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100+ protesters gather outside Greensboro home of U.S. Postmaster General Louis DeJoy

DeJoy was called by the Democratic-run House to testify about mail-in voting concerns.

GREENSBORO, N.C. — More than 100 protesters gathered in Greensboro on Sunday afternoon outside the home of U.S. Postmaster General Louis DeJoy. 

DeJoy's gated home is next to the Greensboro Country Club golf course. Protesters gathered on the neighborhood streets by his home for about two hours, holding signs, chanting, and listening to speakers.

Protesters voiced their concerns about recent changes under DeJoy's leadership to the U.S. Postal Service and what that means for mail-in voting ahead of the presidential election, which is just 79 days away.

Last week, the USPS warned states that ballot cast by mail might not make it in time to be counted, even if they are sent in by the deadline.

Sunday morning, the Democratic-run House requested that leaders of the U.S. Postal Service, including DeJoy, testify at an emergency oversight hearing on Aug. 24 about mail delays as concerns grow that the Trump White House is trying to undermine the agency during the coronavirus pandemic.

While it's not clear exactly where the protesters are from, some of them told WFMY News 2 they are from the Piedmont-Triad, while others are from out of town.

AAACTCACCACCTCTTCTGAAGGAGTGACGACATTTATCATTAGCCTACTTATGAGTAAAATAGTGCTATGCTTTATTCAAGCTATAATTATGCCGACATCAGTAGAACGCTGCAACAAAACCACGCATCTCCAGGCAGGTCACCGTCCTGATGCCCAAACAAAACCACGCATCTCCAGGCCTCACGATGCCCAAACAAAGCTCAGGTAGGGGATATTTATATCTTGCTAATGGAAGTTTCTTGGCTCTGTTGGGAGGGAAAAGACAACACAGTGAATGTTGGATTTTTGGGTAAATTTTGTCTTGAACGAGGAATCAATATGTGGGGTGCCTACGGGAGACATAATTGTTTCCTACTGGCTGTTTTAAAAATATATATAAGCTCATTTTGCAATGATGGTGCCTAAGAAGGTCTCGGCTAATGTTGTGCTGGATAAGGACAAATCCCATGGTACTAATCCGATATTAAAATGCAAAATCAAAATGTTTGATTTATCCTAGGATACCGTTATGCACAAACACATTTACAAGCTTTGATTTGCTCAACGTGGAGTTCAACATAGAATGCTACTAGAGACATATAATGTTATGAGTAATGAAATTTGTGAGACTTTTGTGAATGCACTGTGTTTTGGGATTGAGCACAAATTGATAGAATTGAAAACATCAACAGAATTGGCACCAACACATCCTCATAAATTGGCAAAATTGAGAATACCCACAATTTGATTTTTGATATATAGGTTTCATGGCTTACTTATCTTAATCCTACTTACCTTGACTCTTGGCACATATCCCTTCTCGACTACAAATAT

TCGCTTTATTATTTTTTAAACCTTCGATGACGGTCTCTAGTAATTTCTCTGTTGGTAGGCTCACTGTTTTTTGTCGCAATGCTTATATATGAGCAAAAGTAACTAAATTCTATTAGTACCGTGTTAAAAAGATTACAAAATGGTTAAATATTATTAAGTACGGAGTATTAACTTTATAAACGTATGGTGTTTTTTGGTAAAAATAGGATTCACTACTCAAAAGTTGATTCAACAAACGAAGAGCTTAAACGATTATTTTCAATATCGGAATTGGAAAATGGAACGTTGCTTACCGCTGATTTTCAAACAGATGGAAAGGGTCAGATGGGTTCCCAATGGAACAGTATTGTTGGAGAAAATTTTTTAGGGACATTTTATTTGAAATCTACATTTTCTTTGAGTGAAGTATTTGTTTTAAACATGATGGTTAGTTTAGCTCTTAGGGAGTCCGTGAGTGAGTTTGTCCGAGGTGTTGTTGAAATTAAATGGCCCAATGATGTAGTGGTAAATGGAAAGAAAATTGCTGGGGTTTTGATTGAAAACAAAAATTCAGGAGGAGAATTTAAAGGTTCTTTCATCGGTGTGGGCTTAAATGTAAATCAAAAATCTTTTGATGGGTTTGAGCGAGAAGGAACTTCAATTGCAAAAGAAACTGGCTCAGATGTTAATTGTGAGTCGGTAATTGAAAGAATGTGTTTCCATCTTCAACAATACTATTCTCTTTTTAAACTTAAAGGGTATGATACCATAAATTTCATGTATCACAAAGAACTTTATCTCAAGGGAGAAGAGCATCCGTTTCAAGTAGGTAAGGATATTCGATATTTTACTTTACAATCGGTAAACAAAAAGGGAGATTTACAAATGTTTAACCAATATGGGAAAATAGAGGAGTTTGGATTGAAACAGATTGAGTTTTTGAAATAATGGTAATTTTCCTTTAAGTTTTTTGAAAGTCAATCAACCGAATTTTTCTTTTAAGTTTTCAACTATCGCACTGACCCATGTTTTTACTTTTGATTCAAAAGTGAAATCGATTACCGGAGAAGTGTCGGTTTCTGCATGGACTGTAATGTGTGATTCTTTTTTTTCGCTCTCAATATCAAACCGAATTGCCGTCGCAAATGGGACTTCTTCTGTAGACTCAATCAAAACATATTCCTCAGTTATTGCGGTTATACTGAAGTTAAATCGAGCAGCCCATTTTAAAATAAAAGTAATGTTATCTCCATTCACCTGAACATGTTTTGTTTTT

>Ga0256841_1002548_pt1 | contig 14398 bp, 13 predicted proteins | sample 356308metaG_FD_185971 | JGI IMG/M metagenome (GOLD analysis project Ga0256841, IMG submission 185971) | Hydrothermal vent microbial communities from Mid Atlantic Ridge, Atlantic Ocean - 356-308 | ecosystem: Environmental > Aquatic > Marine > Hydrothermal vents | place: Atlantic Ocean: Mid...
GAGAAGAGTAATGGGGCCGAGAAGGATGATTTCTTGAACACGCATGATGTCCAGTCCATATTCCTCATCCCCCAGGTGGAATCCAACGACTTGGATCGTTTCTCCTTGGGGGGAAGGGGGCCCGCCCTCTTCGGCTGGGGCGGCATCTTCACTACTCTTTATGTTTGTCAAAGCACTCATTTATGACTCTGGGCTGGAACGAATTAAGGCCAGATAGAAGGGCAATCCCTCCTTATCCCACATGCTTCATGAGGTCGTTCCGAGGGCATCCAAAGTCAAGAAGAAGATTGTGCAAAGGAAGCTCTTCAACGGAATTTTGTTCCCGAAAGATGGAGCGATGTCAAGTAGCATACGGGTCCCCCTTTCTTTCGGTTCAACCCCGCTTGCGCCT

After the protest dissipated around 3:30 p.m., a handful of protesters left their signs on the edge of DeJoy's property, wedging them on the property's gate and leaning them on a stone wall. The signs included messages like "Sabotage of the USPS is un-American" and "Save USPS."

Alix Matos, a protester from Cary, NC, attended the rally. She said she plans to receive her ballot by mail, and then drop it off in person, because she is worried about the viability of the mailing system.

"I am worried that Trump is intentionally slowing down the mail, removing mailing sorters, reducing staff, taking blue boxes off the streets so that he can slow down the ballots that are mailed in for the election," said Matos.

Dewaynia Wilson, who lives in Greensboro, was at the protest with her mother, who lives in Burlington. They are concerned about the USPS system for mail-in ballots, but also those who use it to obtain medications and pay bills.

"If [DeJoy] is uncomfortable, and the neighbors are uncomfortable, and if the country club across the street is uncomfortable, they will will put more pressure on him to get out of office," said Wilson.

WFMY News 2 has reached out the USPS Public Relations Manager for the Postmaster General for comment, and are waiting to hear back.

Officers with the Greensboro Police Department helped direct traffic, and the protests were peaceful. A spokesperson with GPD said there were no arrests during the protest.


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